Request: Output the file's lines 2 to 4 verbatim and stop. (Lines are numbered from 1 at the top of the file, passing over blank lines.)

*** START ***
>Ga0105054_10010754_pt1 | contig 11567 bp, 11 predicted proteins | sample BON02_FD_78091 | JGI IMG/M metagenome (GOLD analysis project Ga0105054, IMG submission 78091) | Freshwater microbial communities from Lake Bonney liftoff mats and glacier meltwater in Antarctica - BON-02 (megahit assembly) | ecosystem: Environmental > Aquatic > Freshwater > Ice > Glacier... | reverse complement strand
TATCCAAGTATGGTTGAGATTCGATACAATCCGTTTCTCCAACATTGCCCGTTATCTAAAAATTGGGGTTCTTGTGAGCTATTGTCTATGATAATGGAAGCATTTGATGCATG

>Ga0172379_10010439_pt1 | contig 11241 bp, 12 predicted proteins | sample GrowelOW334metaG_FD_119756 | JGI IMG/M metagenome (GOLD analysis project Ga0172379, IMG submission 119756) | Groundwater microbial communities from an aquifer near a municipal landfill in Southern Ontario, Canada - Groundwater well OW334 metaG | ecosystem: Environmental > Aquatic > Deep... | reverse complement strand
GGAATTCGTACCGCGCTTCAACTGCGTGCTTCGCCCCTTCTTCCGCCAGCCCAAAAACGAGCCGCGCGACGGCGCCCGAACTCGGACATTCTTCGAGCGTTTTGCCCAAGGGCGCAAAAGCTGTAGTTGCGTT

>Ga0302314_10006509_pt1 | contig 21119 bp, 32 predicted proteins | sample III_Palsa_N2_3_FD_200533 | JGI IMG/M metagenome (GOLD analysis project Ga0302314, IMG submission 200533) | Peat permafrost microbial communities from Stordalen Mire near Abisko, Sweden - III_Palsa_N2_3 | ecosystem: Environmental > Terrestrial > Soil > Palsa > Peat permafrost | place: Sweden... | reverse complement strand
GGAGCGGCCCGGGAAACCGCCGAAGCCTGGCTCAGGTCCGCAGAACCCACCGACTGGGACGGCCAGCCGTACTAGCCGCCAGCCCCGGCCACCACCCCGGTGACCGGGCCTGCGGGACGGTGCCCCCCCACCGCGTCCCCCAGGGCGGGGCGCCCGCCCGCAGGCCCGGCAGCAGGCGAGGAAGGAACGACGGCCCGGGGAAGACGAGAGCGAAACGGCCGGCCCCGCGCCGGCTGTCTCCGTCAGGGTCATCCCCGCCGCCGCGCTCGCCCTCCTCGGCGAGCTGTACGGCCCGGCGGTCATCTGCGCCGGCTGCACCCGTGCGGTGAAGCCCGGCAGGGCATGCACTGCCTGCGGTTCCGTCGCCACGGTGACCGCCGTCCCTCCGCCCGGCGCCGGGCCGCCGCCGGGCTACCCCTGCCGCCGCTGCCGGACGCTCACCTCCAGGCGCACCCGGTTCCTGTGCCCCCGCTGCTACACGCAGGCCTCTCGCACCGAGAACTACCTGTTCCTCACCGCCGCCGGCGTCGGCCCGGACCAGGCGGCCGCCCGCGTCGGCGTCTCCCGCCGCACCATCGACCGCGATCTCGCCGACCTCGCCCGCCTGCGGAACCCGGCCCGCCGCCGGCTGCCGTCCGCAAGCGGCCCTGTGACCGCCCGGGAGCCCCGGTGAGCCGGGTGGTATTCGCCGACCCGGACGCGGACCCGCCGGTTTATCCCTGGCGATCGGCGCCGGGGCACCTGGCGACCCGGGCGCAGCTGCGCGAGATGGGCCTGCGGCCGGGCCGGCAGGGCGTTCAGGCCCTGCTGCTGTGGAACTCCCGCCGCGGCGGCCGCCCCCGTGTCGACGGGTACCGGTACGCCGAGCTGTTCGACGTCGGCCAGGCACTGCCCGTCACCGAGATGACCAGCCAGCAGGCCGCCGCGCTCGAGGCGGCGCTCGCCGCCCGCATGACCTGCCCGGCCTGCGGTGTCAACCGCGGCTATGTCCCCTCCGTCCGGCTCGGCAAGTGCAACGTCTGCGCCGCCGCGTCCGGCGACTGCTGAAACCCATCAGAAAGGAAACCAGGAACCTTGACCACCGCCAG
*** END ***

TATCCAAGTATGGTTGAGATTCGATACAATCCGTTTCTCCAACATTGCCCGTTATCTAAAAATTGGGGTTCTTGTGAGCTATTGTCTATGATAATGGAAGCATTTGATGCATG

>Ga0172379_10010439_pt1 | contig 11241 bp, 12 predicted proteins | sample GrowelOW334metaG_FD_119756 | JGI IMG/M metagenome (GOLD analysis project Ga0172379, IMG submission 119756) | Groundwater microbial communities from an aquifer near a municipal landfill in Southern Ontario, Canada - Groundwater well OW334 metaG | ecosystem: Environmental > Aquatic > Deep... | reverse complement strand
GGAATTCGTACCGCGCTTCAACTGCGTGCTTCGCCCCTTCTTCCGCCAGCCCAAAAACGAGCCGCGCGACGGCGCCCGAACTCGGACATTCTTCGAGCGTTTTGCCCAAGGGCGCAAAAGCTGTAGTTGCGTT